Version 79 (modified by petlin, 6 years ago) (diff)


ICEMAN: Intelligent Circuit Equipped Mobile Autonomous Network


The ICEMAN jacket is designed to process information from the environment and to provide the wearer with usable feedback. Through the use of sensors and actuators, the jacket is able to respond to various situations. Programmed in Arduino, the sensors are connected to processor boards, that are embedded in the jacket. The Arduino boards are connected via Bluetooth to an Android device, which processes and logs the data. The ICEMAN jacket has potential for a variety of applications, including driving, video gaming, sports training, rehabilitation, and workplace safety.


  • Accelerometer, magnetometer, and gyroscope chip sensors recognize hand and arm gestures
  • Heat sensors, light sensors, pressure sensors, alcohol sensors, and microphones used to obtain other miscellaneous information
  • LEDs and buzzers are programmed to respond to sensor inputs
  • Android application is used to output sensor data and to control the jacket

Hand Gestures

  • 9 Degrees of Freedom Stick (Accelerometer/ magnetometer/ gyroscope) recognizes hand and arm gestures
  • 9Dof Sticks are attached to both wrists and gyroscopes are attached to both upper arms
  • Yaw, pitch, and roll (angles of rotation in three dimensions) are recorded and processed
  • Sensor values are averaged over 1 second to minimize noise
  • Current values are compared with past averages to determine if a gesture has been completed
  • Example Gestures: Arm rotating upwards, Upsidedown arm rotating upwards, Wave, Jumping Jack
  • Android application is used to simulate arm movement
  • Direction Cosine Matrix used to find the frame of reference of ground from the frame of reference of the 9DoF Stick's plane

Bluetooth and I2C Connection

  • Having a Bluetooth module attached to each Arduino board ensures easy setup and duplication
  • Bluetooth implementation will require interrupts because smartphones can only read from 1 Bluetooth module at a time
  • SPI wire connection was explored but was too slow
  • SPI tranfer speed was tested to be less than 1 kbps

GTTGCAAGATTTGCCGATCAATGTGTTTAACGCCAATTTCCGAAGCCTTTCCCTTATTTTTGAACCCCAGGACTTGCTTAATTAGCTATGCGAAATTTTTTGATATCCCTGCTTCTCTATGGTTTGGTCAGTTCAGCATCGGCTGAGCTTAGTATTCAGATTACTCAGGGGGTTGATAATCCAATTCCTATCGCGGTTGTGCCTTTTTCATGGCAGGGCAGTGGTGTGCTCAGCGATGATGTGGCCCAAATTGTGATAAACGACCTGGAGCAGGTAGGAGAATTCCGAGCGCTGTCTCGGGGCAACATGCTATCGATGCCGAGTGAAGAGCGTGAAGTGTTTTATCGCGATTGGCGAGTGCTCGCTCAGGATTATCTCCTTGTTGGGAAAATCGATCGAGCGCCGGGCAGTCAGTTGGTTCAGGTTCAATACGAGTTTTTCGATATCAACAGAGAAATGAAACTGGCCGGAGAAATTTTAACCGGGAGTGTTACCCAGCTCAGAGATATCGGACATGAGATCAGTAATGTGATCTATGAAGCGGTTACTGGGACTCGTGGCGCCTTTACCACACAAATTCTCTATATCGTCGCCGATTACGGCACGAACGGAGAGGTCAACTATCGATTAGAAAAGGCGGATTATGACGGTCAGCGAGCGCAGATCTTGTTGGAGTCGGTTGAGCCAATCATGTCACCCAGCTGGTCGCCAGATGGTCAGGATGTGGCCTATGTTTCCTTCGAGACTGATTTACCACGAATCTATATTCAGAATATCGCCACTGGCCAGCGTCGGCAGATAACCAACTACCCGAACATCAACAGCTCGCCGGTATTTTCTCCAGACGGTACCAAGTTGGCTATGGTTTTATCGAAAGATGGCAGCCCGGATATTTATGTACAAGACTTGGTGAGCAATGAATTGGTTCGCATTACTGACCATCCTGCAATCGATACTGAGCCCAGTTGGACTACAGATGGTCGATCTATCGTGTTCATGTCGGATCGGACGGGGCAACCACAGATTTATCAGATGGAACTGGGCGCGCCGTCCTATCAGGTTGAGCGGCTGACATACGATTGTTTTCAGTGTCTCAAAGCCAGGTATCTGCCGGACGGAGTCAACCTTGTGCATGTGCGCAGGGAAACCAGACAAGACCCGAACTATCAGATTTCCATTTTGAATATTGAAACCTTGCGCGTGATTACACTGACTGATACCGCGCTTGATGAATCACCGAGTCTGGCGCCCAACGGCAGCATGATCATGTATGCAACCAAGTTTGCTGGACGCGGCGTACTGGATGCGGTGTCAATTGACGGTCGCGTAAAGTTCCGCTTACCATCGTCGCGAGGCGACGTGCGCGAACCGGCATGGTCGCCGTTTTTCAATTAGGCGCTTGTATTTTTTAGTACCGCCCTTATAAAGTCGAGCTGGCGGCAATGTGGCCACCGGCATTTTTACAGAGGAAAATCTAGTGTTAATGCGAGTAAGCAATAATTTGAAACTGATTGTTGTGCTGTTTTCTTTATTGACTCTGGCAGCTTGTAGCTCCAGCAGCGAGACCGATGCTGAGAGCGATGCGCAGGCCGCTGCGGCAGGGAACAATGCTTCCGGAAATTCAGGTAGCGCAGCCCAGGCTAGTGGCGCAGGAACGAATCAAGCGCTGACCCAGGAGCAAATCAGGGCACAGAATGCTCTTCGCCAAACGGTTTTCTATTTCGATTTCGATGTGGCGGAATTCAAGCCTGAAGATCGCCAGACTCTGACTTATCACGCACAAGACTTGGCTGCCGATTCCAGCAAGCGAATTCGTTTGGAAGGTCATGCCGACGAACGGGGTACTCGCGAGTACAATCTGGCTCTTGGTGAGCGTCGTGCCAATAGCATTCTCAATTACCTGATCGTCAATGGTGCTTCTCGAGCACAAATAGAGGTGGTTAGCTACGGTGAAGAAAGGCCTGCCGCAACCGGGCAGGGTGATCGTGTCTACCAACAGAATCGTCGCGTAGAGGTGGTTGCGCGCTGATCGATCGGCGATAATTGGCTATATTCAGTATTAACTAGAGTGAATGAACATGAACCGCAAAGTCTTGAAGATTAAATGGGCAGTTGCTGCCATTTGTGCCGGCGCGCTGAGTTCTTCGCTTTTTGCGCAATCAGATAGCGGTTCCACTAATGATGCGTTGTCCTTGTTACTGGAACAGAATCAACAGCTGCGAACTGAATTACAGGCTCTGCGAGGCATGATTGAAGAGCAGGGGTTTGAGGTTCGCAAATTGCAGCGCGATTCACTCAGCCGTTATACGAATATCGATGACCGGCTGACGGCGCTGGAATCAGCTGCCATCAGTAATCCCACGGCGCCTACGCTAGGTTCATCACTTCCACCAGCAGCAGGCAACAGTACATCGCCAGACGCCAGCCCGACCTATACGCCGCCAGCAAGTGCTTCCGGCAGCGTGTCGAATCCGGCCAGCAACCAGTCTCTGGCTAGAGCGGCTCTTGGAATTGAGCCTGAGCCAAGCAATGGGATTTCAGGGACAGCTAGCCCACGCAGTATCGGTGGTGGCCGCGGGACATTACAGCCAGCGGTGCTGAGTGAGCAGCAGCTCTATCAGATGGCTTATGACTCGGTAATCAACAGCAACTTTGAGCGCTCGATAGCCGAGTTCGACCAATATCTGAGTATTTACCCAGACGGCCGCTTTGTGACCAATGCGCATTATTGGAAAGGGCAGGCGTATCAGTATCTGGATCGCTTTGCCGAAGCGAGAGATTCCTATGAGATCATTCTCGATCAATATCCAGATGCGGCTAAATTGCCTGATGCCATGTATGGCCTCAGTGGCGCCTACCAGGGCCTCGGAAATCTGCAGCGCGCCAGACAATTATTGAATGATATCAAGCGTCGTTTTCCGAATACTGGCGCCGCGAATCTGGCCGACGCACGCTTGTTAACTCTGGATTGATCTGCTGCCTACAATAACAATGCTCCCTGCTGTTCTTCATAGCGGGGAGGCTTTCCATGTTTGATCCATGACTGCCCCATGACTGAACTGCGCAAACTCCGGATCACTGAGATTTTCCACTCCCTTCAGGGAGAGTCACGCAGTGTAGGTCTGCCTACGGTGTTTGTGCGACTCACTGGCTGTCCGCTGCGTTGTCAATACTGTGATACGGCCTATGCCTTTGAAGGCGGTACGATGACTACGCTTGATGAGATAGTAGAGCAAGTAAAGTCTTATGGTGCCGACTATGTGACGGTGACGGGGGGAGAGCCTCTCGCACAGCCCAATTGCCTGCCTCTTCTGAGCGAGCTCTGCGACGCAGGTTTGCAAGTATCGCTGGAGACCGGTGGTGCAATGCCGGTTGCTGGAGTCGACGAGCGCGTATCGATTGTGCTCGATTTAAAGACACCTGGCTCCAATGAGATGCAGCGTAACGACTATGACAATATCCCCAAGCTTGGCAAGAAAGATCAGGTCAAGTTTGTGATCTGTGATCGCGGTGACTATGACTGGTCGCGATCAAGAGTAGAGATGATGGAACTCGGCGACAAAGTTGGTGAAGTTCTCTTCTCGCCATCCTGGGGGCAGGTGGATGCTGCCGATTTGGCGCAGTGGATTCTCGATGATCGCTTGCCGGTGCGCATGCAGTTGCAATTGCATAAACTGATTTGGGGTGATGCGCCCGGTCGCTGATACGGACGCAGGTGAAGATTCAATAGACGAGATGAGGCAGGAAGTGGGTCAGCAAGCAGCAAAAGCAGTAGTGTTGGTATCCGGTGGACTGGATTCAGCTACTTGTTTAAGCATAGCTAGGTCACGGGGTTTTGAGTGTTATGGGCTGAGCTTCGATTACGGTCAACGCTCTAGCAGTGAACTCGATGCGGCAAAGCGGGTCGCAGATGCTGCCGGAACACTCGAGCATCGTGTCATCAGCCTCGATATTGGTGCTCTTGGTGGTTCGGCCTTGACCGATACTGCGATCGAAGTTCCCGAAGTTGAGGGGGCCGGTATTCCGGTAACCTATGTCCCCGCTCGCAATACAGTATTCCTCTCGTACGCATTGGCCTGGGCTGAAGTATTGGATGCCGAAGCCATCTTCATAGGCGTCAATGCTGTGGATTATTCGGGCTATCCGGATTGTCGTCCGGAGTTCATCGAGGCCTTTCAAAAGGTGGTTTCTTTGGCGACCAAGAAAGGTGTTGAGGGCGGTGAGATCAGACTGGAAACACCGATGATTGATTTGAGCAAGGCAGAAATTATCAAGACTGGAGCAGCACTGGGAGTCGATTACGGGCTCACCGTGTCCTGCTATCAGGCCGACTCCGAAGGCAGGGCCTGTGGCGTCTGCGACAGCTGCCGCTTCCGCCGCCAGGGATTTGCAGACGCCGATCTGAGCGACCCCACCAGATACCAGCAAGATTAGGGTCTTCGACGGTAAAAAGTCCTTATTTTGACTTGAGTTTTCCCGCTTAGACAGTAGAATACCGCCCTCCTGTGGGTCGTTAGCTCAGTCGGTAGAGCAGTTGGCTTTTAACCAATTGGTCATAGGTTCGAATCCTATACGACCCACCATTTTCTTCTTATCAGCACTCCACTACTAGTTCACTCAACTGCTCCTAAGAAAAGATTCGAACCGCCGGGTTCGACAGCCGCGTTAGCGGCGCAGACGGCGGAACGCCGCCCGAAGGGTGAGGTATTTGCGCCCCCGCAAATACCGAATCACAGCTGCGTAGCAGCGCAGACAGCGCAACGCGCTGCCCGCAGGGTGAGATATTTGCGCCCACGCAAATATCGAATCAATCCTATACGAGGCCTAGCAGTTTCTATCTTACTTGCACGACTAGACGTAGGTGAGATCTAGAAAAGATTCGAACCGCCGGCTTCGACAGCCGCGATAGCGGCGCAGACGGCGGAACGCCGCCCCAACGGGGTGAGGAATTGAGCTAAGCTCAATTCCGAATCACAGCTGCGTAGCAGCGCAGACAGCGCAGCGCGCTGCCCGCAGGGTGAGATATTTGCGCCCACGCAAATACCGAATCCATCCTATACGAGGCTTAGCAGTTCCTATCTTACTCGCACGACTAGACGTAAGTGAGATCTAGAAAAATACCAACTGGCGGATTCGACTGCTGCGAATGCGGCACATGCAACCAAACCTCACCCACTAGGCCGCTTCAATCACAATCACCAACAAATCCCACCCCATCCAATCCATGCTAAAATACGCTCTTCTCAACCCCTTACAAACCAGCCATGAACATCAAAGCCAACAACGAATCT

• Bluetooth tranfer speed was tested to be around 31 kbps
  • Arduinos are not meant to be connected with each other, only with sensors and actuators (not designed to be the slave, only the master)
  • Arduino boards cannot use I2C to connect between each other
  • I2C is already being used by 9DoF chips, whose addresses cannot be changed, so sharing the I2C line will not allow us to differentate between the sensors
  • Manually created another set of I2C pins to allow connections between multiple Arduino boards and 9DoF sticks
  • Connections between 2 pins makes debugging much easier, but only byte transfer is allowed
  • Used the implementation of the Ports library created by Jeelabs, which provides more control over the function of each pin on the Lilypad but is slower than normal I2C pins because it does not have regular hardware interrupts

System Architecture

  • Consists of 2 programmable Arduino lilypad boards which are sewn into the jacket
  • Sensors and Actuators are attached via conductive thread to the Arduino boards
  • Conductive thread will be sprayed with nonconductive substance to prevent short circuits
  • Conductive thread was attached to wire at the ends, and then soldered to Arduino boards to prevent short circuits
  • Arduino boards are connected via I2C, which are controlled with the Android application via bluetooth

Android Application

  • Android App can pair with up to 8 Bluetooth devices but can only read from 1 of them at a time
  • Interrupts are needed but the data sampling rate between Arduino boards is still fast enough so that outputs are still nearly instantaneous
  • User can decide which type of sensor output will be displayed, either in text or graph form
  • Data for each run will be stored in a file and uploaded to a server

Team Members

  • Maxime Delachavonnery
  • Peter Lin
  • Geoffrey Oh
  • John Reed
  • Stephen Shanko

Weekly Progress

Week 1 - 05/21/2012

  • Received 9 Degrees of Freedom Stick (contains accelerometer, gyroscope, magentometer)
  • Used tutorials to start primitive programming of gesture recognition
  • Attempted to record wave files via the microphone

Week 2 - 05/28/2012

  • Programmed the Arduino processors to read sensor values via an I2C connection